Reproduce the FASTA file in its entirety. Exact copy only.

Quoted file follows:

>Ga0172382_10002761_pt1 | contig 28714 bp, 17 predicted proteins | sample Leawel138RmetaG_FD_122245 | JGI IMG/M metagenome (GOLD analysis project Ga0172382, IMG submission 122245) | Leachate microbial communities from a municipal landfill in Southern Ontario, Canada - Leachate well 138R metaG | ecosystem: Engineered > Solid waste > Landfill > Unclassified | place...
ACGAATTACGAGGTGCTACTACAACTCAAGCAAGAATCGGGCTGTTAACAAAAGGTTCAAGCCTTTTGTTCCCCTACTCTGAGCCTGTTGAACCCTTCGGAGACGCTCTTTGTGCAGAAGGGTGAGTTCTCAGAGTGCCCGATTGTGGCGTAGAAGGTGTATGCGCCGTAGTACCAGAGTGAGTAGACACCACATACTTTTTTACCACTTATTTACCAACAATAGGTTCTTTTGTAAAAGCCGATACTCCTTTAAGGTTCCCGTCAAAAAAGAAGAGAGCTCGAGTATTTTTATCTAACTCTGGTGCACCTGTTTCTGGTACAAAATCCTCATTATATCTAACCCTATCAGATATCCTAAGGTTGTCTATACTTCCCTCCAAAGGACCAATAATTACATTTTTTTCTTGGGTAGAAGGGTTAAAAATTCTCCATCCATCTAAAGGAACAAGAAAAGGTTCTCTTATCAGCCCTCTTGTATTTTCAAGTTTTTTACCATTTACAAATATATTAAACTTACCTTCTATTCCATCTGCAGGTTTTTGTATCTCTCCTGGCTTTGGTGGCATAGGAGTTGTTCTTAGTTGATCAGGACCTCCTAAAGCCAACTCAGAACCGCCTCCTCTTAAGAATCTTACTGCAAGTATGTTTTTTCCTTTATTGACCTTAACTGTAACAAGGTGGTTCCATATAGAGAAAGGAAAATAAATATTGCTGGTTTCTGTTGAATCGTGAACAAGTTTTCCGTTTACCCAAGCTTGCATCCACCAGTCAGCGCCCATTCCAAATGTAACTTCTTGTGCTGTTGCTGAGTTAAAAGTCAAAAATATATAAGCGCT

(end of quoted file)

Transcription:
>Ga0172382_10002761_pt1 | contig 28714 bp, 17 predicted proteins | sample Leawel138RmetaG_FD_122245 | JGI IMG/M metagenome (GOLD analysis project Ga0172382, IMG submission 122245) | Leachate microbial communities from a municipal landfill in Southern Ontario, Canada - Leachate well 138R metaG | ecosystem: Engineered > Solid waste > Landfill > Unclassified | place...
ACGAATTACGAGGTGCTACTACAACTCAAGCAAGAATCGGGCTGTTAACAAAAGGTTCAAGCCTTTTGTTCCCCTACTCTGAGCCTGTTGAACCCTTCGGAGACGCTCTTTGTGCAGAAGGGTGAGTTCTCAGAGTGCCCGATTGTGGCGTAGAAGGTGTATGCGCCGTAGTACCAGAGTGAGTAGACACCACATACTTTTTTACCACTTATTTACCAACAATAGGTTCTTTTGTAAAAGCCGATACTCCTTTAAGGTTCCCGTCAAAAAAGAAGAGAGCTCGAGTATTTTTATCTAACTCTGGTGCACCTGTTTCTGGTACAAAATCCTCATTATATCTAACCCTATCAGATATCCTAAGGTTGTCTATACTTCCCTCCAAAGGACCAATAATTACATTTTTTTCTTGGGTAGAAGGGTTAAAAATTCTCCATCCATCTAAAGGAACAAGAAAAGGTTCTCTTATCAGCCCTCTTGTATTTTCAAGTTTTTTACCATTTACAAATATATTAAACTTACCTTCTATTCCATCTGCAGGTTTTTGTATCTCTCCTGGCTTTGGTGGCATAGGAGTTGTTCTTAGTTGATCAGGACCTCCTAAAGCCAACTCAGAACCGCCTCCTCTTAAGAATCTTACTGCAAGTATGTTTTTTCCTTTATTGACCTTAACTGTAACAAGGTGGTTCCATATAGAGAAAGGAAAATAAATATTGCTGGTTTCTGTTGAATCGTGAACAAGTTTTCCGTTTACCCAAGCTTGCATCCACCAGTCAGCGCCCATTCCAAATGTAACTTCTTGTGCTGTTGCTGAGTTAAAAGTCAAAAATATATAAGCGCT